Mar 13, 2017
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Tue, Mar 21st 2017 12:30p   Declan Lynch
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Mon, Mar 20th 2017 12:30p   Declan Lynch
In the last entry we added our new People By Location page and when we looked at in the the browser is was fairly empty apart from the one test user. Not very easy to do any proper testing with just one entry. You COULD if you wanted add a bunch more test users manually but what if you wanted to test with a few thousand users, that would be a lot of copy/pasting. Thankfully there is an easier way using a Data Faker. First I need to add a new dependency to my pom file for the JavaFaker project o
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Add The People By Location Page
Fri, Mar 17th 2017 12:30p   Declan Lynch
Now that the controller is created and has been committed to our source control it is time to create the page that is associated with it. I’ve started by copying the home.html page to it’s own file called location.html (to match the string returned by the controller in the last entry). I’ll break this in to components in a later part but for now a quick copy is all I need to get the exact same layout as the home page. For the list of peoples details I’ve decided to use Da
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Adding The People By Location Controller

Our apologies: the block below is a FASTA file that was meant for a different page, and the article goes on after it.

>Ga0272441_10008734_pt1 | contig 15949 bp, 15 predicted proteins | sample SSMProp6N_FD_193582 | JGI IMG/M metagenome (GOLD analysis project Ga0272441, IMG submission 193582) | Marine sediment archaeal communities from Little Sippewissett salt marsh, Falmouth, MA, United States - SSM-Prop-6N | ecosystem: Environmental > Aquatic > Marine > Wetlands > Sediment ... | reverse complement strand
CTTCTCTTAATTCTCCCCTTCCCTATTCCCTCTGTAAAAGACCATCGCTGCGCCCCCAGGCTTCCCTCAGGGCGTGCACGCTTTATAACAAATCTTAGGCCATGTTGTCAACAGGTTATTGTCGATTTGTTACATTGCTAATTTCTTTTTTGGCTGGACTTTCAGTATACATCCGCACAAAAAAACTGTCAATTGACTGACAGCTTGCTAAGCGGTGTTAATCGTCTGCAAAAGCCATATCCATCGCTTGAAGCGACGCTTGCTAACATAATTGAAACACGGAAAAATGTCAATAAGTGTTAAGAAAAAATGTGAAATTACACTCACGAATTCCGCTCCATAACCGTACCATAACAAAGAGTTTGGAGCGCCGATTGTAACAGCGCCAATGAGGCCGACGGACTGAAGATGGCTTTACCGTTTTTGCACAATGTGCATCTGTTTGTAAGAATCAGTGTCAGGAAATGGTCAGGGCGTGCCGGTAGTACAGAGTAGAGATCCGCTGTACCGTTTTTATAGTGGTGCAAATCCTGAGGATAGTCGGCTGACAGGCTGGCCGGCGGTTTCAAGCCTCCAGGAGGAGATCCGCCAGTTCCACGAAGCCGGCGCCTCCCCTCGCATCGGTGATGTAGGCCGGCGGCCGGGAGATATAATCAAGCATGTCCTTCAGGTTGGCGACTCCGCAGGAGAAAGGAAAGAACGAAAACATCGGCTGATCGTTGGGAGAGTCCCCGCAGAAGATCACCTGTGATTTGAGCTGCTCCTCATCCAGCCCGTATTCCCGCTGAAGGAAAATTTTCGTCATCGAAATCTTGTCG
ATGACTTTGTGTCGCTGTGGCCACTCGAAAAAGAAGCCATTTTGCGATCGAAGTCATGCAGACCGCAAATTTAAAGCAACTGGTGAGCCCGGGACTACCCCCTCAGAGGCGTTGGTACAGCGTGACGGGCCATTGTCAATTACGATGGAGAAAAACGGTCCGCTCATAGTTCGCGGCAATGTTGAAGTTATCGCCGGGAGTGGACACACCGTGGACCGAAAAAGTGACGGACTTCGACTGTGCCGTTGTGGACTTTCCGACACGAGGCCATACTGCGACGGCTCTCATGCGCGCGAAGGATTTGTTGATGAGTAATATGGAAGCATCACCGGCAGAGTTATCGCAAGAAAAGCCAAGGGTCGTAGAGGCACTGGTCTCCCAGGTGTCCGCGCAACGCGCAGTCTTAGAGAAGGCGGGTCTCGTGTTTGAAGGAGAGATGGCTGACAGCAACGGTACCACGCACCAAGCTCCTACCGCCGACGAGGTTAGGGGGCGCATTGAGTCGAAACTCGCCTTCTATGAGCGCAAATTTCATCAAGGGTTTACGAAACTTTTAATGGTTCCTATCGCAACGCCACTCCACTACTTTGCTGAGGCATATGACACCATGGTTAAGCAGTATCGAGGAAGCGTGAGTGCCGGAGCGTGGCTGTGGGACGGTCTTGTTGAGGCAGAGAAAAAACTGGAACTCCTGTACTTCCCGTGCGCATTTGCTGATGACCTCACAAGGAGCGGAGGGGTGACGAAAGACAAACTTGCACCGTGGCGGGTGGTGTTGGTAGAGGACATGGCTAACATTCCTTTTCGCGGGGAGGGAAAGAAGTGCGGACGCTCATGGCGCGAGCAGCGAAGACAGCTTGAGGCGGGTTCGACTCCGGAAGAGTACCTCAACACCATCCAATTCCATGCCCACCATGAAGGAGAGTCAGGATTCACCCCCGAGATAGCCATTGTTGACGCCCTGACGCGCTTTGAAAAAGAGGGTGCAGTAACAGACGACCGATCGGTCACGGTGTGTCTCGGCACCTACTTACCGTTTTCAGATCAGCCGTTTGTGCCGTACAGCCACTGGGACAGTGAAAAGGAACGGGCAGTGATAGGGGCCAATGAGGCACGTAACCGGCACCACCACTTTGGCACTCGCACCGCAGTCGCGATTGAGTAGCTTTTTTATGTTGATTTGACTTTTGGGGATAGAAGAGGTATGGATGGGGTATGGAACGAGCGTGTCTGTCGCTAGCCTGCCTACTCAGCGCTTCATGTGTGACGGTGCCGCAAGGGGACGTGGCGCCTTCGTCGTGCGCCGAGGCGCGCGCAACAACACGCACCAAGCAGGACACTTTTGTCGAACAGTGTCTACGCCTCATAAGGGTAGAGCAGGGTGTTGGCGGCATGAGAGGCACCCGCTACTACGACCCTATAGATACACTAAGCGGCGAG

Thu, Mar 16th 2017 12:30p   Declan Lynch
Now that we have the main landing page of the application created it is time to build our next page. To start the process of I have gone to VSTS and dragged the ‘See All Staff In A Single Location’ story over to the Active column. I can now return to IntelliJ and start building my next controller. I’m going to add a new controller class to the application called LocationController. Don;t forget to annotate the called with the @Controller annotation so that Spring MVC will pick
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Adding Locations Data To The UI
Wed, Mar 15th 2017 12:30p   Declan Lynch
Now that we have our demo data and we have confirmed that it exists when we start the application it is time to add it to the Thymeleaf based UI. First we need to add it to the data model that is used when the page is rendered. If we return to our HomeController class we need to make a couple of changes. First we need to get access to the LocationRepository bean. We do this by adding an Autowired reference the bean using the same method that we did when building the demo data. Then we need to ad
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Checking Your Demo Data
Tue, Mar 14th 2017 6:30p   Declan Lynch
Now that we have the demo data how do we know that it is actually working and getting in to the database. It would be rather pointless trying to add the data to the UI if there is no data to add. If you are using a persistent datasource then you can just use whatever databases tools you normally use to check the tables, but in our case we are using an in-memory database that disappears when the application is exited. Thankfully, however, the H2 in-memory database does have an admin console and S
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Adding Some Demo Data
Mon, Mar 13th 2017 12:30p   Declan Lynch
Before we can start displaying data in our application we need to add some demo data. You could point the data source to be an external persistent data source that contains test data instead of using an in-memory data source that is lost each time to stop the application or you could load up the in-memory data source with demo data each time the application is started by using either a sql file containing statements to add the data or by writing a script that runs when the application starts th